Sugar-burning state is you wake up in the morning and you have a bowl of Cheerios with a bowl of skim milk. Your body is starting the day with lots and lots of sugar. No good. What we want to do is get in a fat-burning state. In order to do that, you need to restrict the amount of carbohydrates in your diet. Don’t count calories; count carbs. If you’re looking to change your body fat composition, aim for less than 150 grams of carbs per day. Forget about all the other stuff. Eat freely. Don’t restrict yourself. But keep control over those carbohydrates. 150 grams or less, and you’ll find that your body starts to metabolize fat and you start to switch from a sugar-burning creature into a fat-burning creature in the food you eat but also in your own body composition. And that will help shift that cellulite, more than anything else.

Q: Second question: The only dairy I use is cheese, and I really love it. How unhealthy is cheese compared to milk and what is the best choice of eating cheese?

A: The good thing about cheese is it’s fermented, meaning some bacteria have eaten more of the lactose, some of the sugars. The sugars in milk, we don’t want at all. The sugars are allergenic and they’re problematic. We’ve got too much sugar anyway. So it’s great that those bacteria have eaten it. It also tends to predigest some of the proteins, which make them less allergenic. It’s also really high in fat, which is good. A lot of modern dairy products they strip out the fat. There’s this fat-free movement, it’s a whole lot of rubbish, but people buy into it and the dairy industry’s really happy to take out that fat that’s very good for you and sell it to the cosmetics industry and then sell you this super-allergenic, fat-free dairy product. So, the best part about dairy is actually the fat. Cheese tends to be high in fat, and that’s a good thing.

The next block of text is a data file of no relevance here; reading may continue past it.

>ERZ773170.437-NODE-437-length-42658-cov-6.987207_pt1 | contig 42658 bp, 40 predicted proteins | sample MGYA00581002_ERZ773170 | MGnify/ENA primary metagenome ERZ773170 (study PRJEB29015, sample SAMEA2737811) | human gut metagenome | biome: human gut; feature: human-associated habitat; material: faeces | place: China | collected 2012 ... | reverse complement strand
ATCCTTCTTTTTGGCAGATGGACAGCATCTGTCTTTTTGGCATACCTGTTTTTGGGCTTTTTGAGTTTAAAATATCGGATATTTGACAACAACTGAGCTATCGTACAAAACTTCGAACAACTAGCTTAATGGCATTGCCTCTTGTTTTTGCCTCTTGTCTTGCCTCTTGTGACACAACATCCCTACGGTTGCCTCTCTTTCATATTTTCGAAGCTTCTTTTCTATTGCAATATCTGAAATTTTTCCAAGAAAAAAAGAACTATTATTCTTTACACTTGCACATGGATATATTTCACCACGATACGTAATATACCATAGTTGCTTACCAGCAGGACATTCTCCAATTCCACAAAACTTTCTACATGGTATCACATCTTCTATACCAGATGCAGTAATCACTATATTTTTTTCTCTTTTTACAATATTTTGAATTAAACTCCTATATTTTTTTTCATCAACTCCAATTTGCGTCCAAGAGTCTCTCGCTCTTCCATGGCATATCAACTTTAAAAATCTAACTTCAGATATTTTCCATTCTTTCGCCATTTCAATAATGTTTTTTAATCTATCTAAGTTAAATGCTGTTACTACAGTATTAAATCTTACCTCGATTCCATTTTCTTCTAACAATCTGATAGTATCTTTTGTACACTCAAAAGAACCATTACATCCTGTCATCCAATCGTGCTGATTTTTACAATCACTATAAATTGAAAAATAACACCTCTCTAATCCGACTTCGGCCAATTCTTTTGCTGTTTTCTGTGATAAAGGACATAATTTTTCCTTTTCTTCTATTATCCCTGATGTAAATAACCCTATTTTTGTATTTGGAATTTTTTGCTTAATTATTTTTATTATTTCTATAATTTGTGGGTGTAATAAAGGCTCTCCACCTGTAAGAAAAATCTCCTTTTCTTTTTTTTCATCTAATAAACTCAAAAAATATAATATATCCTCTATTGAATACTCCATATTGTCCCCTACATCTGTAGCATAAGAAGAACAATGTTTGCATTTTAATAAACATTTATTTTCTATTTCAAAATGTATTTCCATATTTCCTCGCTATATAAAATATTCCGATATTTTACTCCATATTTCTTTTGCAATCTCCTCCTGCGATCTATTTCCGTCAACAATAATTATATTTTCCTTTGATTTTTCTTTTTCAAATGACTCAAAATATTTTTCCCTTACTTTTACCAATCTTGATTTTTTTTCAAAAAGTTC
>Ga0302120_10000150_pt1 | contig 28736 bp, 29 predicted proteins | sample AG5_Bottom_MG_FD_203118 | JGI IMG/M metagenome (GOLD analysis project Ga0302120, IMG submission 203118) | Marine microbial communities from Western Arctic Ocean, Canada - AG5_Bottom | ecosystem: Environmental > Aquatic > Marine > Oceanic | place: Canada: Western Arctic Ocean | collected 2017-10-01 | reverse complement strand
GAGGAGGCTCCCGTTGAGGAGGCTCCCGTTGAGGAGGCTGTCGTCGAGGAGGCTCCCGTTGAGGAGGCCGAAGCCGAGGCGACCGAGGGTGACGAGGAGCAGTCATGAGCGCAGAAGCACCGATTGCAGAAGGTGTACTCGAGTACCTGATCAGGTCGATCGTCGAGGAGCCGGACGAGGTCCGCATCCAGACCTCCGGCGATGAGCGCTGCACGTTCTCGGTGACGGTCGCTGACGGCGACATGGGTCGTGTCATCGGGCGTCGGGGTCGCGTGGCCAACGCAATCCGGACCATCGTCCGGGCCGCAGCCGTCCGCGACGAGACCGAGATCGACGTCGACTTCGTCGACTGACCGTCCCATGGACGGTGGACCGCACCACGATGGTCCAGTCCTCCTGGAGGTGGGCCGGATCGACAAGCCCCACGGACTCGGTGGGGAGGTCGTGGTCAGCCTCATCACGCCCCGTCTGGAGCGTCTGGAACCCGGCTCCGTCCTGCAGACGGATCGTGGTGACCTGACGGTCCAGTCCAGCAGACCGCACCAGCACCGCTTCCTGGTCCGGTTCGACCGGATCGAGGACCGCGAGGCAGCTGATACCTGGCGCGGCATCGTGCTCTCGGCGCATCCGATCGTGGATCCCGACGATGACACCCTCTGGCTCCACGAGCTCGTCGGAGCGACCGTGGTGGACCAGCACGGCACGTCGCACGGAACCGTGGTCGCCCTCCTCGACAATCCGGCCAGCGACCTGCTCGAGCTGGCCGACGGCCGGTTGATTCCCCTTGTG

The bad thing with cheese is the same bad thing with all dairy products, is there’s some very serious allergens in the cheese, and particularly if it’s commercial cheese there might also be hormones and antibiotics and pesticides and law of biomagnification states that there will be a whole bunch more petrochemical residues in those animal foods than there would be in similar, comparable plant foods.

In any case, what we’re looking at there is basically lactose and casein. Lactose is a sugar that has a lot of allergies for people, and casein is a protein that has a lot of allergic responses for people. We basically have whey and casein are the main proteins in milk. Whey tends to not cause allergic reactions, which is why they use it in a lot of protein powders. Casein is one of the most allergenic, inflammatory, carcinogenic foods on the planet. It’s horrible. It’s very, very allergenic, and it’s a big, big problem. And so this is one of the reasons that milk is not that great.

But at the same time, you have to choose your battles wisely. Everybody’s got some foods they like that perhaps are not amazing for them, but if you’re doing a lot of things right, doing a couple of things not so right is perfectly fine. So, Henna, if you love the cheese, I would say go for it. Try to find artisanal cheese. Try to find grass-fed and grass-finished cheese. There’s so much talk these days about grass-fed animal foods. The reality is, there’s very, very little of it available. Even a lot of pasture-raised animals are actually corn finished. And even a lot of the big brands who say grass-fed, grass-finished, a lot of new information is coming out that it’s just not true.

So, unfortunately, it’s kind of an ideal world. There’s not that much of it really available. But take a look and see what you can find, and for sure, any animal except a cow, the cheese is better. Cows are these weird perversion, it’s kind of like a poodle, in terms of animal agriculture. Anything else is better. Sheep’s cheese, goat cheese, any other animal you can imagine, even like donkey and things like that, anything is better than a cow.

Edward asks

Q: Does using the YOGABODY Flexibility Kit get rid of dark bags under your eyes and acne?

A: This is a great question and a really interesting question. I’m prone to dark bags, so I’ve done a lot of research about this in the past. Dark bags under your eyes can be a sign of a number of different things, Candida, fungal infections, adrenal fatigue, elevated blood sugar levels, metabolic disorders, and then on a very simple level, you might have eaten too much sugar, too much alcohol, not slept enough, all the common things.